Art Movements is a weekly collection of news, developments, and stirrings in the art world.
This Tuesday Mayor de Blasio signed a measure into law that gives unpaid interns working in New York City the right to sue for discrimination and sexual harassment.
The United States will be represented by video and performance artist Joan Jonas at the 2015 Venice Biennale.
Novelist Gabriel García Márquez — prolific author of One Hundred Years of Solitude and other works that mixed the mythical with the real of Latin America — died at the age of 87.
Poly Auction Hong Kong has given up on the search for the HK$28 million (~$3.6 million) Cui Ruzhuo painting believed to be accidentally thrown in the trash.
Both Pace and Axel Vervoordt are opening galleries in Hong Kong, the Art Newspaper reported.
Simon Brault was named the new director and CEO of the Canada Council for the Arts, departing his position as CEO of the National Theatre School in Montreal.
The retail unit at 716 Broadway that houses the Shakespeare & Company bookstore is up for rent. With their ten-year-old lease expired and rent nearly doubled, the East Village stalwart’s departure is all but imminent.
The Incubator Arts Project in St. Mark’s Church in the East Village will be closing in July.
OK Cigars on West Broadway, which was started by gallery owner and Andy Warhol’s art dealer Ivan Karp, is closing in June, Jeremiah’s Vanishing New York reported.
Jonathan F. Fanton was named the president of the American Academy of Arts and Sciences, following the stepping down of Leslie Cohen Berlowitz earlier this year after issues over her compensation and resume discrepancies.
The Eli and Edythe Broad Foundation gave an additional $5 million to support the endowment and next five years of exhibitions at the Eli and Edythe Broad Art Museum at Michigan State University.
James Ballinger, who has served as the director of the Phoenix Art Museum for over 30 years, is retiring.
Chicago Mayor Rahm Emanuel has created a 12-person task force to search for sites that could potentially host George Lucas’s arts museum.
Several works were vandalized at the Delaware Museum of Art with small stickers, and the perpetrators have yet to be found.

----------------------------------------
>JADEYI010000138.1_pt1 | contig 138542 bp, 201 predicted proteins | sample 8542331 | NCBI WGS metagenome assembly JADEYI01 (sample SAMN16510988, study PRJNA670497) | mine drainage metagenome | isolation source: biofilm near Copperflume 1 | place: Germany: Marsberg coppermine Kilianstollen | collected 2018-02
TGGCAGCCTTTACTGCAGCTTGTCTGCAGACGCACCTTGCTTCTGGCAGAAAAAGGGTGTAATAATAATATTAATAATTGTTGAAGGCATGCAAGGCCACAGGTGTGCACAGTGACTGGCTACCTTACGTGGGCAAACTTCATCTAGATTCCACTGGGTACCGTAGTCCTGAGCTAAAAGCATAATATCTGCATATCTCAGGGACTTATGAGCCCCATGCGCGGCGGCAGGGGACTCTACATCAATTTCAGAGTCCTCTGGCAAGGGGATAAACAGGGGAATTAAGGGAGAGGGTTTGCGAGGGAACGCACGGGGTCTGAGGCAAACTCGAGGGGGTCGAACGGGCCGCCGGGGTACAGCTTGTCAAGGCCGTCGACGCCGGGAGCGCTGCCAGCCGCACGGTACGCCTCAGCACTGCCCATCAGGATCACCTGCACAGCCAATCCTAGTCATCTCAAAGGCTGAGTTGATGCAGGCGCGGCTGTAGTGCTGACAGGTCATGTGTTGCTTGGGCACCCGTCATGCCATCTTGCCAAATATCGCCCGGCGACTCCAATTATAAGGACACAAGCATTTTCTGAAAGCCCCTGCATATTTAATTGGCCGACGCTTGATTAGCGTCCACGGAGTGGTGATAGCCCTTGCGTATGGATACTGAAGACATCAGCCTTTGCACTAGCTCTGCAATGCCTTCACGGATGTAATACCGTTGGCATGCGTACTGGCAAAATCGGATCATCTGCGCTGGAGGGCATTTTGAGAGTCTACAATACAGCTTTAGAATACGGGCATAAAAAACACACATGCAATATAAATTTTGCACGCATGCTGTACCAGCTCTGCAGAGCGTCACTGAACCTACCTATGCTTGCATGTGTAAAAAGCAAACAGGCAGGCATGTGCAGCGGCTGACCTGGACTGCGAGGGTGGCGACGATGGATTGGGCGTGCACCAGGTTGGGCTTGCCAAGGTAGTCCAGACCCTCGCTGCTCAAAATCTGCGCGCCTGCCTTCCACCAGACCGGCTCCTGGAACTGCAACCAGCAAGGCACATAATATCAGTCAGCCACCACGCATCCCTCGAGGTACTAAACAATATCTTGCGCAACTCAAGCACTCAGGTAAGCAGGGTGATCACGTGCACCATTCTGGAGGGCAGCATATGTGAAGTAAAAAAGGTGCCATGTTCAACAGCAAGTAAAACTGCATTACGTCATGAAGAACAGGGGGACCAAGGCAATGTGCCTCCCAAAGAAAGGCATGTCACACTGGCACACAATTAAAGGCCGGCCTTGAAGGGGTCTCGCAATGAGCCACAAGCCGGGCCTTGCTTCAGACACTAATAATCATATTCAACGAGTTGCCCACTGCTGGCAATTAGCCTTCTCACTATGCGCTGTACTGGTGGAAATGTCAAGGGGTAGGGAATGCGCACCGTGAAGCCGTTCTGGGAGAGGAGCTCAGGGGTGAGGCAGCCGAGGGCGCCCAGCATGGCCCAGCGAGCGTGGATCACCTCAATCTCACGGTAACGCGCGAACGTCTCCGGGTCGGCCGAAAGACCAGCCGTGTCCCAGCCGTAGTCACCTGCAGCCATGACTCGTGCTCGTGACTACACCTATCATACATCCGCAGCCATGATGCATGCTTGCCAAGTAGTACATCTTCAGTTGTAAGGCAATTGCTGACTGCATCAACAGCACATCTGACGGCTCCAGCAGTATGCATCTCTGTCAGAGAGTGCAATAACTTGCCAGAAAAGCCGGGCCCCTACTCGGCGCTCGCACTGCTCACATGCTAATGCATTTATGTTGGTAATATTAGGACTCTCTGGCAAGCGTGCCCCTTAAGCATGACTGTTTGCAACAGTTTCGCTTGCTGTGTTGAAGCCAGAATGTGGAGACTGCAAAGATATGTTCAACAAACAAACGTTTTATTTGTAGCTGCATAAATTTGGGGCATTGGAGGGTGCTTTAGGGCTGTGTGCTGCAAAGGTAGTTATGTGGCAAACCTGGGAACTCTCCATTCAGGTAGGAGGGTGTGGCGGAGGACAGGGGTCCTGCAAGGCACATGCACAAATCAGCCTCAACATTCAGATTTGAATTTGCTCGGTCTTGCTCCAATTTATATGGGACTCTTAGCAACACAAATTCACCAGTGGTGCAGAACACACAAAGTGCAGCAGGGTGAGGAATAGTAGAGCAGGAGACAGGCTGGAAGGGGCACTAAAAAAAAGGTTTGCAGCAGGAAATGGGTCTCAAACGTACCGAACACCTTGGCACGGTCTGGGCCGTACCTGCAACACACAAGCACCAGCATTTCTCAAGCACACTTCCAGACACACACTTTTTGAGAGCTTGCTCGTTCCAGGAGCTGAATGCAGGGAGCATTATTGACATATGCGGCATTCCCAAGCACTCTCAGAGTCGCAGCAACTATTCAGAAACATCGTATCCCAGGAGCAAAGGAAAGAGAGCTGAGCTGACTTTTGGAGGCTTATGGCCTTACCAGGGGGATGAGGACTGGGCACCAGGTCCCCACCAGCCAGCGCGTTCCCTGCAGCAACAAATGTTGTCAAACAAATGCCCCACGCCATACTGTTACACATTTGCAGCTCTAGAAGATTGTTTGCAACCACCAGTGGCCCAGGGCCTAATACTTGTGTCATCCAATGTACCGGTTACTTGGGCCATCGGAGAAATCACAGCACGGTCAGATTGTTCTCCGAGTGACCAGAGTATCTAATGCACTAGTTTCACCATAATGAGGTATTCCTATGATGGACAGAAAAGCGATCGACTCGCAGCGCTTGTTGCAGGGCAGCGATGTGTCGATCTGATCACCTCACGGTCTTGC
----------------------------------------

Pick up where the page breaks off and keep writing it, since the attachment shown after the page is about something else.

Officials in Los Angeles are working to get $7.5 million in city funds out of its legal restrictions that are stopping its use on public art.
An 1883 painting by Paul Signac looted by the Nazis that was in the storage of the Vienna Philharmonic was returned by the orchestra to the Jewish owner’s descendants.
The planned auction of Nazi artifacts by auction house CVV was called off after pressure from France’s Jewish organizations.
Prior to next week’s visit by Barack Obama, the United States and Seoul are working to return illegally smuggled Korean artifacts seized five months ago.
A 320-page manuscript by Rachmaninov is going to auction at Sotheby’s, the second time it has attempted the sale after the object was rediscovered in 2004 and a legal battle emerged with relatives of the composer. It is estimated to fetch between £1–1.5 million (~$1.7–2.5 million).
The Anja Niedringhaus Courage in Photojournalism Award for female photojournalists was established by the International Women’s Media Foundation in honor of photojournalist Anja Niedringhaus, killed in Afghanistan earlier this month.
Applications are open through May 21 for the Creative Capital | Warhol Foundation Arts Writers Grant Program.
A rally led by the Pen American Center was held on the steps of the Brooklyn Museum in support of free expression in China and Ai Weiwei, whose exhibition opens this week at the museum.
My Art Invest, a street art gallery in East London, is selling shares in its art.
Sculptor and painter John Clemmer, who worked in Cubism and abstraction in the New Orleans area, died at the age of 92.
Antonio Banderas is planning to play Pablo Picasso in Spanish director Carlos Saura’s film 33 dias about the painting of “Guernica.”